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FYI, New World Order was the title of the now legendary first arc (issues #1-4) of the previous JLA series, with creators Grant Morrison, Howard Porter, John Dell, Pat Garrahy.

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Proclamation: Good but not quite as enjoyable as the main series. This one is mainly for the veteran readers, especially since the main series isnt at all difficult to get into (for new readers) in the first place. Still, a nice time-pass, just dont let the kids of your household get a hold of it.

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Proclamation: I am so looking forward to the next issue.

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Proclamation: What the next issue will bring I dont know but I am definitely interested to see how this story is finally brought home.

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PROCLAMATION: Not quite a hit, not quite a miss, but rather somewhere in between. Still, I am more than willing to give Criminal Macabre: My Demon Baby the benefit of the doubt (for now). Why? Two words: Steve Niles.

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PROCLAMATION: Two issues in I am already counting months to when this arc will be over and done with.

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Best line of the story Once you go FAT, youll never go back.

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Proclamation: With five more issues to go, the already blazingly hot Black Summer is well on its way to becoming a real scorcher. Get it. Get it now.

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Proclamation: Even though it might not have the "new series smell" of its younger sibling, Dynamo 5, Noble Causes nevertheless continues to be what set out to be: a capes & tights superhero soap-opera.

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PROCLAMATION: Anyone and everyone should be buying this book. Even though homage is paid to those before him, this Blue Beetle is his own man/boy, and if things continue as they are, one day he might even be his own hero, instead of a Goddamn Dentist!

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The Witchblade-verse is at its most newbie-friendly point in years. In Danielle Baptist Ron Marz has done something rare in todays comic world: introduce and set up a "legacy" character without killing off the previous mantle-bearer (preferably in some ultra-violent manner).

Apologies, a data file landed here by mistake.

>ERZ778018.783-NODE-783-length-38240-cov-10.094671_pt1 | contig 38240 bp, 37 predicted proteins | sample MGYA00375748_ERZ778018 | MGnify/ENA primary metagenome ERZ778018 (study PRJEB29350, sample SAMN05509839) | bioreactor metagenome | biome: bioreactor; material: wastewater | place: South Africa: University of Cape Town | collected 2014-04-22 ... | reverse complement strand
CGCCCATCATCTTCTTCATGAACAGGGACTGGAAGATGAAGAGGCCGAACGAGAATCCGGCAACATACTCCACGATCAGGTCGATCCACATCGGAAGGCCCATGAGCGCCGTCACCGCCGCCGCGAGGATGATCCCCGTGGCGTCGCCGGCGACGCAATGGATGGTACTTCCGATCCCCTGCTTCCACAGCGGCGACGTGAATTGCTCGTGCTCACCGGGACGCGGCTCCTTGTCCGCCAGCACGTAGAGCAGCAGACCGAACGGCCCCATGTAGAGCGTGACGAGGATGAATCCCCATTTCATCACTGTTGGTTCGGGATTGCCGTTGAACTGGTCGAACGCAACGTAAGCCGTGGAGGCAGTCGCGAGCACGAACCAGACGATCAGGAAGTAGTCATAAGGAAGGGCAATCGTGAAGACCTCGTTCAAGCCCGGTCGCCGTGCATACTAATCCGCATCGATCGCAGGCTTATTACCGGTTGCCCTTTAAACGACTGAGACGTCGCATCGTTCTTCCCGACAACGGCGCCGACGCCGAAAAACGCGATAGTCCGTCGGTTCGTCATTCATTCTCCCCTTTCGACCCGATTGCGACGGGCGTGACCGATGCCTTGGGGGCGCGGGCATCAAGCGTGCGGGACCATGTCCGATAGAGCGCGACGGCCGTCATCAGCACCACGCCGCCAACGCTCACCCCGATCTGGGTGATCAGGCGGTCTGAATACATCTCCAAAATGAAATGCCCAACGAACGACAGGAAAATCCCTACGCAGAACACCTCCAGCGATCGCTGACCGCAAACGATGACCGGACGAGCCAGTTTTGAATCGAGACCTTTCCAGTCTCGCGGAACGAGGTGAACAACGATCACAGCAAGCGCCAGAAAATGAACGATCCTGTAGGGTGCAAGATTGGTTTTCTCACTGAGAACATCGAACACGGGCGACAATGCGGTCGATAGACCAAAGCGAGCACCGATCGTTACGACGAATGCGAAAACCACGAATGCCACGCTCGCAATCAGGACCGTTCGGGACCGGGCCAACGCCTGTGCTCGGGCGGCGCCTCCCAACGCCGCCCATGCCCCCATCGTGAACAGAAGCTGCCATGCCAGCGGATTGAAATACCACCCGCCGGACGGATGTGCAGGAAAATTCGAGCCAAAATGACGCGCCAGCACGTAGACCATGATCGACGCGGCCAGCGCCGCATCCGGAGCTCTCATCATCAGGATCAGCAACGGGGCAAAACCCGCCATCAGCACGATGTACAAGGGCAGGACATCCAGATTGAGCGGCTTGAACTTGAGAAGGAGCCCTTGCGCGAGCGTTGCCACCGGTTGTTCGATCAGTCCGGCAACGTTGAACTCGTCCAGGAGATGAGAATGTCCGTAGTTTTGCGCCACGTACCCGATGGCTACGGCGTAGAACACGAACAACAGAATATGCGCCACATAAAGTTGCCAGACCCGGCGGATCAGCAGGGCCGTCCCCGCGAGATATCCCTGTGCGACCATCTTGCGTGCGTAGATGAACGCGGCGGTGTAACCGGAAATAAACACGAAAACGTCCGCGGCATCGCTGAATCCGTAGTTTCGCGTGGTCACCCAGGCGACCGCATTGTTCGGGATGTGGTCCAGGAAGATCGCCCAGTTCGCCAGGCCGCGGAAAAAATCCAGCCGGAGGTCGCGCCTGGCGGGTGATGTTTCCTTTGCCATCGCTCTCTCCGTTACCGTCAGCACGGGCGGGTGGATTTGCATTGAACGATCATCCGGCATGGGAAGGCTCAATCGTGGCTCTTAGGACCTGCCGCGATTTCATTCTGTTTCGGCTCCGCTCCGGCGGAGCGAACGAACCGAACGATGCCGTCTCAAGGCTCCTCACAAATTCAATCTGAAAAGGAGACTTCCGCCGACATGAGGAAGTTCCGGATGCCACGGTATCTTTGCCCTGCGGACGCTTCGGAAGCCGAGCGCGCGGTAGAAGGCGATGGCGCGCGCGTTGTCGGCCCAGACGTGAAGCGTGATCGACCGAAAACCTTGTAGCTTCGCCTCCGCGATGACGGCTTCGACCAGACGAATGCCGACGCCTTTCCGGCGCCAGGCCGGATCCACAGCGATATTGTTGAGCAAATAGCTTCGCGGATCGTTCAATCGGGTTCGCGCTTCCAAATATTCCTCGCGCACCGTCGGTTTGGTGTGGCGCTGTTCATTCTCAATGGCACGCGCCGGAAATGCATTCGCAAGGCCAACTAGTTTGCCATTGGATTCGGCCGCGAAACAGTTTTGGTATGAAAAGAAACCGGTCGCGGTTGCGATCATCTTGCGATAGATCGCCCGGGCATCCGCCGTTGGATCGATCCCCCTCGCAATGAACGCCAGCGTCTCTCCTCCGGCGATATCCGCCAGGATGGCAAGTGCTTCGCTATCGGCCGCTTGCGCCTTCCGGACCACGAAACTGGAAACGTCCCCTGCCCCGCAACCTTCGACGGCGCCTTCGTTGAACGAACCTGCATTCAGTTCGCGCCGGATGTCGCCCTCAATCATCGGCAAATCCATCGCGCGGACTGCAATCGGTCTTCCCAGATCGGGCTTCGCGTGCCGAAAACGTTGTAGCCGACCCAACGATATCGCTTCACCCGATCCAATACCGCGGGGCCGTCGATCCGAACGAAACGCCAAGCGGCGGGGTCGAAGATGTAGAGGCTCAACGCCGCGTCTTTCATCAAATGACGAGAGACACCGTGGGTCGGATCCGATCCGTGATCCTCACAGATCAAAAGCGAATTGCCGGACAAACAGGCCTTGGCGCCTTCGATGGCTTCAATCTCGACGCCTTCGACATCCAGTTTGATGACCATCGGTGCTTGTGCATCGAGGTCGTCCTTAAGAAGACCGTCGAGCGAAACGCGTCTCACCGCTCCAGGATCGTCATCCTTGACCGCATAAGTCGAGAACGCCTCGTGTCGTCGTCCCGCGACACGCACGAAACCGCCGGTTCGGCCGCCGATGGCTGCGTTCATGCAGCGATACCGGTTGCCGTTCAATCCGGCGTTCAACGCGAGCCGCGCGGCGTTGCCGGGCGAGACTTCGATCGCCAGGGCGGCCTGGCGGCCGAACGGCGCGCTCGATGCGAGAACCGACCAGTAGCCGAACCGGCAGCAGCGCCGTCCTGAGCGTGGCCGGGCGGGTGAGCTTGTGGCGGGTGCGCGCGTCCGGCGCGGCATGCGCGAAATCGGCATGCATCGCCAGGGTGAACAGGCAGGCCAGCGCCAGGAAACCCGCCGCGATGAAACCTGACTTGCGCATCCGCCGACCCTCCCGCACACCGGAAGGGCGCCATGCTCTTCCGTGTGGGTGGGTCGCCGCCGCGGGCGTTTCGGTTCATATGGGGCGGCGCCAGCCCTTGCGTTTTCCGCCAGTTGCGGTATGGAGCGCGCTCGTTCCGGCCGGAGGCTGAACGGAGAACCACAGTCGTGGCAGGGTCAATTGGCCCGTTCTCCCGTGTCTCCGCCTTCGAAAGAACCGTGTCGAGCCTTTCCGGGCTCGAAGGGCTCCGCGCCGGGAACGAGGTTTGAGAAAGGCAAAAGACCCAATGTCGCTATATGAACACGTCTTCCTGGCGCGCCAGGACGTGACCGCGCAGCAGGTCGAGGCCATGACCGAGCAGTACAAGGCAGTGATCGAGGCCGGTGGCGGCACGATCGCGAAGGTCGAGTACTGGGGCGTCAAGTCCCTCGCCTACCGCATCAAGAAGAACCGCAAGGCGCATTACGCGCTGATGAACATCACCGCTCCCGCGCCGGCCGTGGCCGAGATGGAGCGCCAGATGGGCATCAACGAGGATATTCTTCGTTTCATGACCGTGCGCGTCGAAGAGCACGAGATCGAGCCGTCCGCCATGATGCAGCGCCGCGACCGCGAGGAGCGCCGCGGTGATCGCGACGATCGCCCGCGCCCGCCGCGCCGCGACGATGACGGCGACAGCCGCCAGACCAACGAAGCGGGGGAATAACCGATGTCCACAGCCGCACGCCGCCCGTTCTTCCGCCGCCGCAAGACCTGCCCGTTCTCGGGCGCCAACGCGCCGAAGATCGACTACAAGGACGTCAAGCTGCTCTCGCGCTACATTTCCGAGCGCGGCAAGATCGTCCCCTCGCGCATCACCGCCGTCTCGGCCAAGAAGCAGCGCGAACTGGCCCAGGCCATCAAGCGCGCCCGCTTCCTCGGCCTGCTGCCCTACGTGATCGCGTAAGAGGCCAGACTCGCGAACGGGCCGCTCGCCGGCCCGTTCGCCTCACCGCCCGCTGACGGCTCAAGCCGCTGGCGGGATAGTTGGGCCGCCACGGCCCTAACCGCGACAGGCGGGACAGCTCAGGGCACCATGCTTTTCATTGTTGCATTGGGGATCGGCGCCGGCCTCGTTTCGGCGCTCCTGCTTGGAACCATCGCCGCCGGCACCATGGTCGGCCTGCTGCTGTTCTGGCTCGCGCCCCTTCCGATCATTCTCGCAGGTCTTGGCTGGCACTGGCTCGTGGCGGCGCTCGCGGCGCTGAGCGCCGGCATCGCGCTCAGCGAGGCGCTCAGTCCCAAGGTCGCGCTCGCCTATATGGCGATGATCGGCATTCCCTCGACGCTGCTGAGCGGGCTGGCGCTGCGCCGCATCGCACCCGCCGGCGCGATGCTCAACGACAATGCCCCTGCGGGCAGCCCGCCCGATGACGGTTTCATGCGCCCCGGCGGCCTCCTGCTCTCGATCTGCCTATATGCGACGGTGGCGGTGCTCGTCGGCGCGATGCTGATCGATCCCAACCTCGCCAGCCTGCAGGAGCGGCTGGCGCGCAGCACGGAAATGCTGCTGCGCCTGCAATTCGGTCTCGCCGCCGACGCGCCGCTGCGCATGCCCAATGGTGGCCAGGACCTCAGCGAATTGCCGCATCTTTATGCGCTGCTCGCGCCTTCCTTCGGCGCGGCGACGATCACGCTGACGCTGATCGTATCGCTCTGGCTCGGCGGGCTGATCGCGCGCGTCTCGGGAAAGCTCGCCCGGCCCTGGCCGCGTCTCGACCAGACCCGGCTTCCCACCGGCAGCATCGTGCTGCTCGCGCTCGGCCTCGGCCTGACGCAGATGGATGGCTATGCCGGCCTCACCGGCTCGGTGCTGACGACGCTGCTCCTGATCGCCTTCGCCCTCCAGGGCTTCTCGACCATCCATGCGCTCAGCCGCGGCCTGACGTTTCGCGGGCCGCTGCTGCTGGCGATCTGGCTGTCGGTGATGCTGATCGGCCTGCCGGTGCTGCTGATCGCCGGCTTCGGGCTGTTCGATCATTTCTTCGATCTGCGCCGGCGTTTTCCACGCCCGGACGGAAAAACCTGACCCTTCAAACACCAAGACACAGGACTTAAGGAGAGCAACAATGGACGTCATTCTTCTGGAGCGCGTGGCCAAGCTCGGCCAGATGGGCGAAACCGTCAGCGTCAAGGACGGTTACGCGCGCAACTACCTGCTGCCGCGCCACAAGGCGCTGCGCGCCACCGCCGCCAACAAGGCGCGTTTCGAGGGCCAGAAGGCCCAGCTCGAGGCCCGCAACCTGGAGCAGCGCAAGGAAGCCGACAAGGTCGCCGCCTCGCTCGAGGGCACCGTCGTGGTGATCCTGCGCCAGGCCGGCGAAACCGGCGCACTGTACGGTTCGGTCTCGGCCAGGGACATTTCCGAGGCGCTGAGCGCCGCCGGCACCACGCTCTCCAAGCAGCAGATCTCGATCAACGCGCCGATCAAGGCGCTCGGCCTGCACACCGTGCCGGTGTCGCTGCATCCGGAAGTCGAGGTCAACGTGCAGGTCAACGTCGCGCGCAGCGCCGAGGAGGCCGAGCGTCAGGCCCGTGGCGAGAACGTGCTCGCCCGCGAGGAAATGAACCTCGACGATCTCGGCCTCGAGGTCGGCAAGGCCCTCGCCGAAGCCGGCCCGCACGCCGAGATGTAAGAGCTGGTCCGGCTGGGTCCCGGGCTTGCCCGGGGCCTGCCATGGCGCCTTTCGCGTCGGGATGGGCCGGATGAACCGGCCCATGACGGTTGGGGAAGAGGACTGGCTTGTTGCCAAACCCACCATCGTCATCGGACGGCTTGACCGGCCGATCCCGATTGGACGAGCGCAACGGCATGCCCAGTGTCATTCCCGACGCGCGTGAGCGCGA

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A bit faster paced on the story front and as impressive as ever with the art. Things seem to be looking up for Drain.

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With a good starting plot but not too deep meaning in the end, the "Ultimate Knights" dont quite live up to their promise.

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Although consisting of the instantly familiar (and some just too familiar), Bump #1 is a well written and illustrated tightly knit adequately paced series opener.

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Full marks for fast paced, decompression-hiding action but even the best action doesnt fully cover the fact that the big "national level" threat here wasnt all that threatening. A rather tame ending to a promising start.

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Although still not quite perfect and newbie friendly, 30 Days of Night: Eben & Stella is a fast paced, tightly knit story, all brought together by some killer art.

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*Ellis explains his "bet" at the end of the issue.

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With next issues Girls Gone Wild: Taking Down a Cop special, I have just three words left to say. To quote Aah-nold, Ill be Back!

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First of all, those of you still having your hands up, please put them down. Secondly, just so I don't finish the review without revealing the identity of the villain(s) here, i.e. the Virulents, they are a "species" of terrorist, Vampire Terrorists to be exact.

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I would have liked a little more serious teenage Bruce and a little oomph in the villainous-threat department. Nevertheless, a nice time-pass "lighter" Bat-story.

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Ape Entertainment seems to be making a habit of bringing excellent, intriguing and totally newbie accessible stories to the readers. Nightmare World is the latest such example.

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A good start but mediocre plot development and content means Sam Noir: Samurai Detective retains its standing as the best Sam Noir mini.

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This isnt so much so a last issue as it is an abrupt-stop. However, Battle Pope Fans can take comfort with the reveal of the upcoming THE ALL-NEW New Adventures of Battle Pope, possibly early 2008. Heres hoping that that possibility becomes a reality, one as funny as Battle Pope.

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Will Dark Xena #1 get me to check out the TV show? Not on my life. How about previous Xena comic series? Not quite sure. Well, how about this mini (to its completion)? Definitely, provided the writing and artwork remain the same.

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Three thumbs up. SubCulture #1 should be on the pull-list of every comic-geek worth his (or her) salt. Minor niggle, every few panels the dialogue balloons tended to get too big and drew too much attention to them and away from story and art.

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Am I going to go out and rent the Chucky flicks? Nope. I am not a big fan of the horror (movie and or comic) genre and this mini isnt going to change that. However, based on this issue's opening, I just might end up tagging along with this story to its completion.